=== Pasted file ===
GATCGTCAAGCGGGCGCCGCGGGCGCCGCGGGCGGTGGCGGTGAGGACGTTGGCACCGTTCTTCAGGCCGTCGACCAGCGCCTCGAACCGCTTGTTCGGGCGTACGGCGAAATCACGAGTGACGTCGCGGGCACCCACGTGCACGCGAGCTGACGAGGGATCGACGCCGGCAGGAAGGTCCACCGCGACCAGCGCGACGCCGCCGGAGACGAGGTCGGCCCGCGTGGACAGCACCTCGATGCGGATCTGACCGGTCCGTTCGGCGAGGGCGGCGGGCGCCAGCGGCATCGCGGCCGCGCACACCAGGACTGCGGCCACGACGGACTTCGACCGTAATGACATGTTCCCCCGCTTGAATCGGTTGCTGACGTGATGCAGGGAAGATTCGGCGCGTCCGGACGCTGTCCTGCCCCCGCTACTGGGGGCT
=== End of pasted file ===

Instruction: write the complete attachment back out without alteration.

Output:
GATCGTCAAGCGGGCGCCGCGGGCGCCGCGGGCGGTGGCGGTGAGGACGTTGGCACCGTTCTTCAGGCCGTCGACCAGCGCCTCGAACCGCTTGTTCGGGCGTACGGCGAAATCACGAGTGACGTCGCGGGCACCCACGTGCACGCGAGCTGACGAGGGATCGACGCCGGCAGGAAGGTCCACCGCGACCAGCGCGACGCCGCCGGAGACGAGGTCGGCCCGCGTGGACAGCACCTCGATGCGGATCTGACCGGTCCGTTCGGCGAGGGCGGCGGGCGCCAGCGGCATCGCGGCCGCGCACACCAGGACTGCGGCCACGACGGACTTCGACCGTAATGACATGTTCCCCCGCTTGAATCGGTTGCTGACGTGATGCAGGGAAGATTCGGCGCGTCCGGACGCTGTCCTGCCCCCGCTACTGGGGGCT